Language Selection

English French German Italian Portuguese Spanish

LinuxWorld: Savings, Stability Make Strong Business Case

Filed under
Linux

As several hundred of the Linux and open-source faithful gather for the two-day LinuxWorld Summit here, the message that Linux has not only come to Wall Street but has been embraced by it is resounding loud and clear.

The sessions on Wednesday and Thursday focus primarily on the business case and security issues around the open-source operating system, both of which are areas of great interest to Wall Street and to the financial industry in general.

As a panel of enterprise Linux users, primarily from the financial sector, took the stage Wednesday to talk about their Linux usage, the common thread was the huge cost savings and stability they achieved because of the switch.

Robert Wiseman, chief technology officer at Cendant Travel Distribution Services, which has more than 5,000 employees in 110 countries around the world, said that in the early 2000s, the company was planning to move from a mainframe environment to proprietary Unix.

At that time, Linux was still regarded as immature, he said, "but we certainly don't regard it that way anymore." But Cendant, which owns brands such as Galileo International, Travelport, Travelwire, Cheap Tickets, Orbitz and Lodging.com, decided to examine the cost benefits of moving directly from the mainframe to Linux. The company found that the primary benefit came from the using the low-cost x86 hardware platform.

Aaron Graves, a senior vice president at Citigroup Technologies Inc.'s data center for technical services, said that while Citigroup had decided to stay on the mainframe, it had looked at Linux to bring distributed workloads into its mainframe hardware environment.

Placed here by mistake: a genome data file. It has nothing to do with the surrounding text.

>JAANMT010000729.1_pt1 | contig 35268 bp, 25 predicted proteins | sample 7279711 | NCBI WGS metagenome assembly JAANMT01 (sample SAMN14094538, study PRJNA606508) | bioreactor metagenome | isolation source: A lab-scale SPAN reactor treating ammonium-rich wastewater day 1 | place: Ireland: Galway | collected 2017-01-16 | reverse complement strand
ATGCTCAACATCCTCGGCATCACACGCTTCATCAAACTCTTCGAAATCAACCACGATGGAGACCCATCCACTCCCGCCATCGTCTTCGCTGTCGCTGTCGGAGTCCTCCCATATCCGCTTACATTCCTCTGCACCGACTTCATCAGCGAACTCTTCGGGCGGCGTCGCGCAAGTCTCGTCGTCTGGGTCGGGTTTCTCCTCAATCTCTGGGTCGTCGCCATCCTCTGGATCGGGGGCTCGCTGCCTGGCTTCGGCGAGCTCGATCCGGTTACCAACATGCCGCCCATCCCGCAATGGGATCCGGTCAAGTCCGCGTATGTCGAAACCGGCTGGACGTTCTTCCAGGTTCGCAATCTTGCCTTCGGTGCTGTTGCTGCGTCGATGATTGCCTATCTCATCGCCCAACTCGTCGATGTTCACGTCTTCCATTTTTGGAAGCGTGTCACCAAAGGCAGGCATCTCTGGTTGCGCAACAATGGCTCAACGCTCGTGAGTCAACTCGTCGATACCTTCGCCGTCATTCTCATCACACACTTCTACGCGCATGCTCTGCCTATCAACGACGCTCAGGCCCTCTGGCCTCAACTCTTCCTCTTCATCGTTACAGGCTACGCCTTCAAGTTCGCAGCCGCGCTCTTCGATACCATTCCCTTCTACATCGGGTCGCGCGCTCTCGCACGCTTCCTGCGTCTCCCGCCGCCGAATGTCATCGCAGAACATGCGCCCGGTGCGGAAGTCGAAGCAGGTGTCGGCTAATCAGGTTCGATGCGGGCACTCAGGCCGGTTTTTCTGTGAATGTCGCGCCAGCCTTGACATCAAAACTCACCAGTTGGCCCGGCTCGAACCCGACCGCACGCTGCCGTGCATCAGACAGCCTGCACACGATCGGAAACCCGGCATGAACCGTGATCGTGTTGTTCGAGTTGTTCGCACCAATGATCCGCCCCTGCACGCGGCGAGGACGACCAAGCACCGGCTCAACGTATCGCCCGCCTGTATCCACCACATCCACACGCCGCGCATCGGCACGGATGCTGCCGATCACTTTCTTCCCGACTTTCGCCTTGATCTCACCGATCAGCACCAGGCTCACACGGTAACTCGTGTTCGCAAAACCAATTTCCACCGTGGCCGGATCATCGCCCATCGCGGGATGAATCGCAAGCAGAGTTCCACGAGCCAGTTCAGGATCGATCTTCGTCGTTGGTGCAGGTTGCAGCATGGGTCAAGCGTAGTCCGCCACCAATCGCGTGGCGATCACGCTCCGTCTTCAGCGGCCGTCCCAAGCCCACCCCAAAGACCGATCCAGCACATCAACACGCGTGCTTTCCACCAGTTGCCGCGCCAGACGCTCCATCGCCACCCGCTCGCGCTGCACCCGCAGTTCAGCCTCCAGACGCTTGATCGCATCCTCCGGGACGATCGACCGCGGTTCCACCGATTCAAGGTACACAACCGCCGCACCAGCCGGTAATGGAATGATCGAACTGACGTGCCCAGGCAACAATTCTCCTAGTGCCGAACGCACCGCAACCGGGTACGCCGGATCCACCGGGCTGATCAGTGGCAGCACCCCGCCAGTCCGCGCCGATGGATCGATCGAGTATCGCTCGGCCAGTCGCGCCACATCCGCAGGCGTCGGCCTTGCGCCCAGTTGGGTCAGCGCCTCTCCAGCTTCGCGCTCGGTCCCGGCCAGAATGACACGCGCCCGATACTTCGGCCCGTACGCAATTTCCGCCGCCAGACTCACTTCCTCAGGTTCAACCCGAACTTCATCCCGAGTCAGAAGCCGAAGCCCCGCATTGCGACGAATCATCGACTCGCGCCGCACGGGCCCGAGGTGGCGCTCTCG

This had proven to be very reliable, Graves said, adding that Citigroup is getting good support from software vendors and is pushing other software vendors to port their applications to Linux, particularly Linux on the zSeries.

Josh Levine, chief technology and operations officer at E-Trade Financial, said that in the early 2000s, after the dot-com bubble burst, the focus was on making money and improving operating margins.

"We started porting our applications to Linux and were surprised by how fast it was. We found it compelling and when you find something that compelling, you overcome all obstacles, and that is what we did," Levine said.

Full Story.

More in Tux Machines

Arch Linux-Based BlackArch Penetration Testing Distro Now Using Linux Kernel 4.1 LTS

The development team behind the BlackArch project, a GNU/Linux distribution derived from Arch Linux and designed to be used for penetration testing and security analysis operations, released an updated installation media, BlackArch 2015.07.31. Read more

Linus Torvalds warns he's in no mood to be polite as Linux 4.2 drags

Linus Torvalds' regular Sunday night missive on the state of kernel development has labelled version 4.2 as a bit of a problem child and warned he “might not react politely” to some developer requests. Announcing the release of release candidate five (rv5), Torvalds says “it's looking like 4.2 might be one of the releases needing more than the usual seven rc releases.” Read more

Simplicity Linux 15.7 Officially Released, Based on LXPup and Linux Kernel 4.1 LTS

As reported at the beginning of July, David Purse, the developer of the Simplicity Linux distribution, announced the release and immediate availability for download of the final version of his Simplicity Linux 15.7 operating system on July 30, 2015. Read more

qBittorrent Open Source Torrent Downloader Gets Massive WebUI Improvements, More

The qBittorrent project announced on the first day of August 2015 that the second maintenance release of their cross-platform and open-source BitTorrent client, qBittorrent 3.2, is available for download with major improvements. Read more